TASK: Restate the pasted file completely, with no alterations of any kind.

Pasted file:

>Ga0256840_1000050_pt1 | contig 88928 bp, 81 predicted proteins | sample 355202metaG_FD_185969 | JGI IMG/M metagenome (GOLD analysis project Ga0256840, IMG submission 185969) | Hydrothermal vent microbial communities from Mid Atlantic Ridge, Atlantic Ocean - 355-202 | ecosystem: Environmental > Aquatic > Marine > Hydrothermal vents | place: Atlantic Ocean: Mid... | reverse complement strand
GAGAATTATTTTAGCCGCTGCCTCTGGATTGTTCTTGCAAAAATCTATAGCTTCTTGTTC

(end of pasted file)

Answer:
>Ga0256840_1000050_pt1 | contig 88928 bp, 81 predicted proteins | sample 355202metaG_FD_185969 | JGI IMG/M metagenome (GOLD analysis project Ga0256840, IMG submission 185969) | Hydrothermal vent microbial communities from Mid Atlantic Ridge, Atlantic Ocean - 355-202 | ecosystem: Environmental > Aquatic > Marine > Hydrothermal vents | place: Atlantic Ocean: Mid... | reverse complement strand
GAGAATTATTTTAGCCGCTGCCTCTGGATTGTTCTTGCAAAAATCTATAGCTTCTTGTTC